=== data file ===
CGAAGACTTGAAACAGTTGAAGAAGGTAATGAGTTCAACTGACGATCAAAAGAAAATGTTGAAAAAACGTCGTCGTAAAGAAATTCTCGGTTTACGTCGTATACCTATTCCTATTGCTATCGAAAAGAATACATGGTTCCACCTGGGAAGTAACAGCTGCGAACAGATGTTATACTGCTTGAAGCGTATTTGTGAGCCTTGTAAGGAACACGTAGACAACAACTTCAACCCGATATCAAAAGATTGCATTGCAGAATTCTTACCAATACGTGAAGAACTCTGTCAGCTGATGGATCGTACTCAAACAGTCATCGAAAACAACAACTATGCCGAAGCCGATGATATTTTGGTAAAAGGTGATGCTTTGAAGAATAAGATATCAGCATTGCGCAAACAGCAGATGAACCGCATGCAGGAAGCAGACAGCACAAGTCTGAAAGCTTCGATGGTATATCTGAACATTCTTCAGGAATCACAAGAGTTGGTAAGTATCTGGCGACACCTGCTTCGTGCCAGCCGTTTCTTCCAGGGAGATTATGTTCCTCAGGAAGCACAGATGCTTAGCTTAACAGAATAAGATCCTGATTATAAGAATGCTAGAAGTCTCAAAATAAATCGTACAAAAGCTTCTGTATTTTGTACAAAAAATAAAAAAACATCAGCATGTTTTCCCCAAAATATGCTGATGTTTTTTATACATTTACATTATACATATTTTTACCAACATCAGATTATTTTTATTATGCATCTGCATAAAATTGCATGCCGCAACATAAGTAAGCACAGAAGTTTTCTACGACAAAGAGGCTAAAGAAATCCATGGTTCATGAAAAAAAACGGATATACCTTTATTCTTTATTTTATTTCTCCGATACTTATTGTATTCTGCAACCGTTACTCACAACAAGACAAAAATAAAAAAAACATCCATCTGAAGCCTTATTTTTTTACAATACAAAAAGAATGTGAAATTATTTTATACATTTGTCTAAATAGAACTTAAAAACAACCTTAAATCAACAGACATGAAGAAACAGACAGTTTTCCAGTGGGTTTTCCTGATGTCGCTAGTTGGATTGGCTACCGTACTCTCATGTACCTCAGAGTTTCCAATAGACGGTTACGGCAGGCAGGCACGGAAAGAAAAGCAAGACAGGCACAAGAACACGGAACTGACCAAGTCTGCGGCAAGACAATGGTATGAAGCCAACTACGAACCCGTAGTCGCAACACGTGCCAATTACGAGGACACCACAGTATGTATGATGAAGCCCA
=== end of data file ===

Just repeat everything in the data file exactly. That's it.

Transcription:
CGAAGACTTGAAACAGTTGAAGAAGGTAATGAGTTCAACTGACGATCAAAAGAAAATGTTGAAAAAACGTCGTCGTAAAGAAATTCTCGGTTTACGTCGTATACCTATTCCTATTGCTATCGAAAAGAATACATGGTTCCACCTGGGAAGTAACAGCTGCGAACAGATGTTATACTGCTTGAAGCGTATTTGTGAGCCTTGTAAGGAACACGTAGACAACAACTTCAACCCGATATCAAAAGATTGCATTGCAGAATTCTTACCAATACGTGAAGAACTCTGTCAGCTGATGGATCGTACTCAAACAGTCATCGAAAACAACAACTATGCCGAAGCCGATGATATTTTGGTAAAAGGTGATGCTTTGAAGAATAAGATATCAGCATTGCGCAAACAGCAGATGAACCGCATGCAGGAAGCAGACAGCACAAGTCTGAAAGCTTCGATGGTATATCTGAACATTCTTCAGGAATCACAAGAGTTGGTAAGTATCTGGCGACACCTGCTTCGTGCCAGCCGTTTCTTCCAGGGAGATTATGTTCCTCAGGAAGCACAGATGCTTAGCTTAACAGAATAAGATCCTGATTATAAGAATGCTAGAAGTCTCAAAATAAATCGTACAAAAGCTTCTGTATTTTGTACAAAAAATAAAAAAACATCAGCATGTTTTCCCCAAAATATGCTGATGTTTTTTATACATTTACATTATACATATTTTTACCAACATCAGATTATTTTTATTATGCATCTGCATAAAATTGCATGCCGCAACATAAGTAAGCACAGAAGTTTTCTACGACAAAGAGGCTAAAGAAATCCATGGTTCATGAAAAAAAACGGATATACCTTTATTCTTTATTTTATTTCTCCGATACTTATTGTATTCTGCAACCGTTACTCACAACAAGACAAAAATAAAAAAAACATCCATCTGAAGCCTTATTTTTTTACAATACAAAAAGAATGTGAAATTATTTTATACATTTGTCTAAATAGAACTTAAAAACAACCTTAAATCAACAGACATGAAGAAACAGACAGTTTTCCAGTGGGTTTTCCTGATGTCGCTAGTTGGATTGGCTACCGTACTCTCATGTACCTCAGAGTTTCCAATAGACGGTTACGGCAGGCAGGCACGGAAAGAAAAGCAAGACAGGCACAAGAACACGGAACTGACCAAGTCTGCGGCAAGACAATGGTATGAAGCCAACTACGAACCCGTAGTCGCAACACGTGCCAATTACGAGGACACCACAGTATGTATGATGAAGCCCA